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The Mess Cook

by Dan Gillcrist

 

Authorís note: The names in this story could easily be changed to Hans, Johann or Hartmut. The German subs were essentially the same as those built in America during WWII. The technology was the same. The Japanese were no less eager to sink our boats than we were to sink the German U-boats. It mattered little whether or not one sank in the Mediterranean, the Atlantic or the Western Pacific or whether the boat was full of German or American sailors. The mettle was the same among the crews along with the horror.

We seem to be comfortable with the notion that submarine crews, German, American, or otherwise, who die at sea, die from drowning and that, since drowning seems to be some dreamy loss of consciousness, the sinking is quick and painless. The fact is, that while there are no eye witnesses and no survivors from all those submarine sinkings, this story is certainly a far more likely set of circumstances. There were no Purple Hearts, as submariners were seldom wounded...you were dead or alive, no in-betweens. The whole crew returned or they all died.

The U.S. Navy's submarine service suffered the highest casualty rate of any branch of all the services during WWII. The German submarine statistics were horrific, far and away worse than any of their own service branches or any other combatant. 28,000 of a total of 39,000 German submarine sailors and officers died! An astounding 781 U-boats never returned to port. 3,500 of the 16,000 U.S. Navy sailors and officers who made war patrols, died. Some of them drowned, no doubt. Most of them, however, died violently by trauma and most knew it was going to happen and had time to think about it!

 

"Permission to come on the bridge!" the mess cook shouted up through the conning tower hatch. The OOD (Officer Of the Deck - the watch conning the submarine) stepped over to look down the hatch and saw the new kid on the boat looking up at him. The OOD had already cleared dumping the garbage over the side with the old man. It was a moonless night, and they were getting ready to change course and head north anyway. Besides, the garbage bags were mesh and weighted, and should leave no trace that they had ever been in this particular acre of the Pacific. All things considered, you never wanted to leave a trace of evidence that you had been there. Even if the Japs found a bag floating about two days from now, they'd have a hard time figuring where you had gone. It was all extra caution but a good practice beginning at Papa Hotel, the last buoy at Pearl, and not ending until they returned in a month or two, hopefully with a broom lashed to the number one periscope.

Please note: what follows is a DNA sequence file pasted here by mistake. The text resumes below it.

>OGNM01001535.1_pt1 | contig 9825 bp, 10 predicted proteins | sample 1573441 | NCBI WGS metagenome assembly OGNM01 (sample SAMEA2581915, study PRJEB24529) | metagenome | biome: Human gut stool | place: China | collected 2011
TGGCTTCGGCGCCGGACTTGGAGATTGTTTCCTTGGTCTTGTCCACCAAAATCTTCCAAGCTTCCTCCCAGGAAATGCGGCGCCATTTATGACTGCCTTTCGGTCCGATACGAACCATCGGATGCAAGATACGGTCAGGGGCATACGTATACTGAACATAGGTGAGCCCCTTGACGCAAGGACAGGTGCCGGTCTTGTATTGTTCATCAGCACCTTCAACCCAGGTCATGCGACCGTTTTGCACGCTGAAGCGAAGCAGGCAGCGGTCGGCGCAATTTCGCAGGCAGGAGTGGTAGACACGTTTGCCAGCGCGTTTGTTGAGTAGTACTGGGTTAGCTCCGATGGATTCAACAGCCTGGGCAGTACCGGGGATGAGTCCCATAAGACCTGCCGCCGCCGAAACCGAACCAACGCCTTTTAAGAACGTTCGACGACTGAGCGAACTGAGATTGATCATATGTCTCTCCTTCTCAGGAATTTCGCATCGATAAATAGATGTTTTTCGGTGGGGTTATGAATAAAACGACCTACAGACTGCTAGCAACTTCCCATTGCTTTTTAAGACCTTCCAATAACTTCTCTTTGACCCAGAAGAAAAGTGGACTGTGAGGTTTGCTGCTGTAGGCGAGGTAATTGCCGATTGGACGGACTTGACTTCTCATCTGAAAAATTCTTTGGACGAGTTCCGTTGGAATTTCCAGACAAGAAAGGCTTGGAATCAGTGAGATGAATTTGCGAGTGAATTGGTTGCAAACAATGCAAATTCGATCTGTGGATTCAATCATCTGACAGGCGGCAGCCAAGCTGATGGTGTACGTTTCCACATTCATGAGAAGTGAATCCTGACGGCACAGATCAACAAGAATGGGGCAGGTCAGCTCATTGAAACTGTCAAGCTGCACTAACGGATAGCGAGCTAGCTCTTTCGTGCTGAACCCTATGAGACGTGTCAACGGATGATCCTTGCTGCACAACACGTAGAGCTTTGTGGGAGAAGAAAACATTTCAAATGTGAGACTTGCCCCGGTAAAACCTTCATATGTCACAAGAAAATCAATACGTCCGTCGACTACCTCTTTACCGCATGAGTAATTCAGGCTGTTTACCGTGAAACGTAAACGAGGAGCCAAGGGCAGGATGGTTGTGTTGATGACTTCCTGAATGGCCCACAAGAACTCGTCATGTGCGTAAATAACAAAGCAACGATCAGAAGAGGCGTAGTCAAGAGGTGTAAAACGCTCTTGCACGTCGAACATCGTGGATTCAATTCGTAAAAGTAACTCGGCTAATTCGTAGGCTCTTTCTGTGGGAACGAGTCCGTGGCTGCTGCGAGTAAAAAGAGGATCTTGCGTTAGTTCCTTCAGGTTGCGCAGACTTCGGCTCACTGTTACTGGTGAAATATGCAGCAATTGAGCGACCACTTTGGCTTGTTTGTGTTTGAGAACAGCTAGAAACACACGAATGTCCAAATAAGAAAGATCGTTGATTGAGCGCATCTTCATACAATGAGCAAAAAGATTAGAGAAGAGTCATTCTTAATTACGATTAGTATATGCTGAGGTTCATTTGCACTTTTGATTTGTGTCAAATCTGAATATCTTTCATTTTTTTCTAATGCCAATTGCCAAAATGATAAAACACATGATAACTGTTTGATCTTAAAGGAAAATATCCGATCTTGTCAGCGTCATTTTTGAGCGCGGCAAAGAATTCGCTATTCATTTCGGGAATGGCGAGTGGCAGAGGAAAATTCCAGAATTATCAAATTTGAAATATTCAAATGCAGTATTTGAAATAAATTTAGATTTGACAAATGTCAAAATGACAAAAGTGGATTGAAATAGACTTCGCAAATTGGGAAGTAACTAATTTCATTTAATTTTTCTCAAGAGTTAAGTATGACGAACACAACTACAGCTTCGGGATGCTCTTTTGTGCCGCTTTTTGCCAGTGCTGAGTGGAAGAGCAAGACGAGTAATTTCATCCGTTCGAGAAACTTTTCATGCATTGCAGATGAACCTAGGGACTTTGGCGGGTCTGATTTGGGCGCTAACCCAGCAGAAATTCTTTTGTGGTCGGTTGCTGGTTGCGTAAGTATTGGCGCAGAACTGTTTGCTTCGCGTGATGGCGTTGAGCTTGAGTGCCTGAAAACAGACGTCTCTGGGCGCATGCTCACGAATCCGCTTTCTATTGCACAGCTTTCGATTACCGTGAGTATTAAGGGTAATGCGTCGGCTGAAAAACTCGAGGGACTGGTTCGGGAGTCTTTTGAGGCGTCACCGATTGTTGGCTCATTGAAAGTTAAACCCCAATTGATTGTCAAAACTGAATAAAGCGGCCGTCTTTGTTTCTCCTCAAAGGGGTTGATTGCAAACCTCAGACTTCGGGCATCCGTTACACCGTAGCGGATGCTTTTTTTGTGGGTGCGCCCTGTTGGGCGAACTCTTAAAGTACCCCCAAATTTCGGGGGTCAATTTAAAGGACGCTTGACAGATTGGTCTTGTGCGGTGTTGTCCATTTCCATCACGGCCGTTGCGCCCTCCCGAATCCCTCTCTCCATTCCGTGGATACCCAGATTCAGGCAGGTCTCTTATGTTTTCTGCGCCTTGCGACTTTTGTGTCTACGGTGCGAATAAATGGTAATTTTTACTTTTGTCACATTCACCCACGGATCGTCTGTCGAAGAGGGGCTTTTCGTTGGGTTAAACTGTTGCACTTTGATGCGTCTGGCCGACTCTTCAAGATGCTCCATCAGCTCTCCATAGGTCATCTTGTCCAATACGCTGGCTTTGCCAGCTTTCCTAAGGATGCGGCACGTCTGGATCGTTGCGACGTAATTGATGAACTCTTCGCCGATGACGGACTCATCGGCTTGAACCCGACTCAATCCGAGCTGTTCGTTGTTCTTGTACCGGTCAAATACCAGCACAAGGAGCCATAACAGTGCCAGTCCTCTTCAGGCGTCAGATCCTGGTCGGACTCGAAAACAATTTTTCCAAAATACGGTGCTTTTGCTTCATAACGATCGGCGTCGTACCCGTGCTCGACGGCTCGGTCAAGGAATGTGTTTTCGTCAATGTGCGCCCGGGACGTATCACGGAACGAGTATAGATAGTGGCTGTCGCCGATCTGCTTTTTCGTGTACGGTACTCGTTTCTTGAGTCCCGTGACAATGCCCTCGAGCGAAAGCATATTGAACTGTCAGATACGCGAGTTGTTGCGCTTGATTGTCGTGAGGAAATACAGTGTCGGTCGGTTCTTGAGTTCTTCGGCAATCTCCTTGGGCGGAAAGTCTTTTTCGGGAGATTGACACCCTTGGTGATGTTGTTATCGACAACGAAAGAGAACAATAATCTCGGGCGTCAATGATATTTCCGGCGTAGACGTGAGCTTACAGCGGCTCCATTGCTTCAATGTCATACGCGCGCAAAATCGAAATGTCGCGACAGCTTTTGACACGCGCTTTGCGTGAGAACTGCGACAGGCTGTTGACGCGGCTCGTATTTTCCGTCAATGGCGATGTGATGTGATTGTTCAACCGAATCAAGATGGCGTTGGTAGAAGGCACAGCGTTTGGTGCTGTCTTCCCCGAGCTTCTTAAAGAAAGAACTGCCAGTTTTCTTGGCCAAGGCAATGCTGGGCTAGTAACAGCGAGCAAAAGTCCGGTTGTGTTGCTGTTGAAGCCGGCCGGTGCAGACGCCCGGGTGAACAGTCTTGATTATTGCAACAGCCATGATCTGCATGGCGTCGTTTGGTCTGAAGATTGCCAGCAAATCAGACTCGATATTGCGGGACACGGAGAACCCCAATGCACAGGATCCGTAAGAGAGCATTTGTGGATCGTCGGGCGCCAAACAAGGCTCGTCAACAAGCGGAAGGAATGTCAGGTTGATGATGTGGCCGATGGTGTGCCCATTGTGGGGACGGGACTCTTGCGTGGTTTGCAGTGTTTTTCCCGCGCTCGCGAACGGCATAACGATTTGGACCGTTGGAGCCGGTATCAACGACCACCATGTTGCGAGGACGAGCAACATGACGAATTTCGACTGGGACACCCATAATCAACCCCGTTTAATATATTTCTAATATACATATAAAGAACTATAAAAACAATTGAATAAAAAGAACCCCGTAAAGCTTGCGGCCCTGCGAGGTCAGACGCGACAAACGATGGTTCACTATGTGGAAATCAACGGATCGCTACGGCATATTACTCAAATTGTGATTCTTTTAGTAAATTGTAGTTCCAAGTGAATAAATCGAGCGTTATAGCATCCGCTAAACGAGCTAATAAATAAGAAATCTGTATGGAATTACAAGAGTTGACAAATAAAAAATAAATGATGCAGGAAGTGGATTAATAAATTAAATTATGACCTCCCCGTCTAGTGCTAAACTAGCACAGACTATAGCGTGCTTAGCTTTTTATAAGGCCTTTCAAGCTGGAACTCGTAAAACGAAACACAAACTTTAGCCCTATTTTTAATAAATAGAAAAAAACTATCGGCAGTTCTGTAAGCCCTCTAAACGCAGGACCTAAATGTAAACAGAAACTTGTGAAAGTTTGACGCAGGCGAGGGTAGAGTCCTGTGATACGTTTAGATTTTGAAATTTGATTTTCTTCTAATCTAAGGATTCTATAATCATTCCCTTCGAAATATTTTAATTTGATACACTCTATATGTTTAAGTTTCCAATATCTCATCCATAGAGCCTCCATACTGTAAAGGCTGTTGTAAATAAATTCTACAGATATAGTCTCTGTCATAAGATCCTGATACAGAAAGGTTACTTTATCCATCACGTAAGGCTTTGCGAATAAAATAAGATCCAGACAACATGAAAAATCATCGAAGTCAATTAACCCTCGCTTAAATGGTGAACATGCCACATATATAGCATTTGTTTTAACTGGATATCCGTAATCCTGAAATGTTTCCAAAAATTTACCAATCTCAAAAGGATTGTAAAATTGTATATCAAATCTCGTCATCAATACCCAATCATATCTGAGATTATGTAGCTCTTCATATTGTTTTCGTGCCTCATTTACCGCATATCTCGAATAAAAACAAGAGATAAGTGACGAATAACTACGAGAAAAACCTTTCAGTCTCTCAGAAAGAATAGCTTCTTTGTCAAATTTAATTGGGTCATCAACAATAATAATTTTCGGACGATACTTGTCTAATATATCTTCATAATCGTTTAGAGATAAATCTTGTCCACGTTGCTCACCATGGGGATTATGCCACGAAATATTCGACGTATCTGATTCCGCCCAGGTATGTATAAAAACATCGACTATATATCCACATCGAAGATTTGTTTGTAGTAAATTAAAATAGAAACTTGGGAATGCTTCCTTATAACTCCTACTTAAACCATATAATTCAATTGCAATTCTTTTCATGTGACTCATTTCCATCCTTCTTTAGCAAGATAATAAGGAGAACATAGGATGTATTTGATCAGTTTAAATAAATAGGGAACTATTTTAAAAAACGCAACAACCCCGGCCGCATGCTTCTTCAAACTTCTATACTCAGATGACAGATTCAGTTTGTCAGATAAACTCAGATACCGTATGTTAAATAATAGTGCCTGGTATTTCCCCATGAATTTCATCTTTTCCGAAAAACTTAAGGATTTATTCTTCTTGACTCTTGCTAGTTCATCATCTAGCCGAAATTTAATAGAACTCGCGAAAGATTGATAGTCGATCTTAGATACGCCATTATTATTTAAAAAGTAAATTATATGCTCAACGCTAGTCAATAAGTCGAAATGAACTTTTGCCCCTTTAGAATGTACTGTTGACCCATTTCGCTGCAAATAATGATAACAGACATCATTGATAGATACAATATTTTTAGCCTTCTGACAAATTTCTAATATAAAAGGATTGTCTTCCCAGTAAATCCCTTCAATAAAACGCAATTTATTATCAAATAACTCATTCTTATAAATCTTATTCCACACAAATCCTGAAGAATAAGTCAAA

"Permission granted," the OOD said as he reached over to help the mess cook struggle with the garbage bags. The kid passed up the two he had and then scampered up to turn around and help his mate with the two he had. When all four bags were on the bridge, the OOD said, "Move them aft to the cigarette deck before you throw them over the side. Hey, and throw them off to port, it's the lee side." The two dragged one bag at a time aft. There wasn't enough room to move more than one at a time in the narrow space between the sail and the rail. "I know you two know this, but be sure you clear that life line on the main deck and the tank tops if you can. We don't want that bag breaking and scattering that shit all over. This stuff has got to sink. Got it?"

"We'll do it right, sir," said Billy the older of the two...he was 19 years old and on his second war patrol. They did it together, one bag at a time. One of those one-two-three- heave things. The OOD had not seen it done quite this way before and was pleased with the results - they cleared the tank tops nicely and at 18 knots, the spots where the bags hit the water disappeared in an instant.

"Can we stay up a bit, Mister Cavanaugh?" It was Billy again. The OOD said, "Sure, but stay alert in case we have to clear the bridge." Cavanaugh liked this young sailor Billy Toomy, and he knew what a lousy job mess cooking must be. But he knew that it was the bottom of the ladder. "They all started there," he thought to himself. It was a right of passage for youngsters who volunteered for sub duty. He couldn't blame them for wanting to be "up" on a night like this in the South Pacific. The air was balmy, and the phosphorescence in the bow wave was beautiful. The continuous sound of the bow wave added to the whole sense one got on the bridge of a submarine in the tropics at night. Cavanaugh thought, "If you could, somehow, can these elements and sell them to insomniacs, you'd make a killing."

Danny Cavanaugh was a good officer. He knew the job of OOD cold and took pride in doing it well to protect those in his charge, which, on a sub, was the whole package - 88 men, 8 officers and the boat Uncle Sam provided. He got a whiff of cigarette smoke and caught himself before he gave them his little lecture about palming the matches and all that stuff. They knew what not to do on a bridge at night in a war. So he let them alone back there. After a few minutes, he turned and asked the port lookout if all was well, and then did the same with the man in the starboard sheers. He was always concerned that a lookout might fall asleep standing there, and said something to them often enough to keep them on their toes. War patrols were, after having seven of them behind him, definitely not a walk in the park. Cavanaugh wanted everyone focused on their jobs, even the mess cooks.

After awhile the two mess cooks walked forward to the conning tower hatch and asked permission to go below. Cavanaugh nodded and said," Granted." He knew they'd be up at 5A.M. or so and wanted to get some sleep. He was comfortable with the idea of going to sea on a war patrol where there was considerable risk with seasoned men like chiefs and the petty officers. They had been around, knew what it was all about and were grown up men for the most part. But to see kids like these two leave the safety and comfort of Pearl for a war patrol somehow mystified him. Basically, they peeled potatoes and did the dishes, and looked too damn young and innocent to be out here! He couldn't quite get comfortable with it all.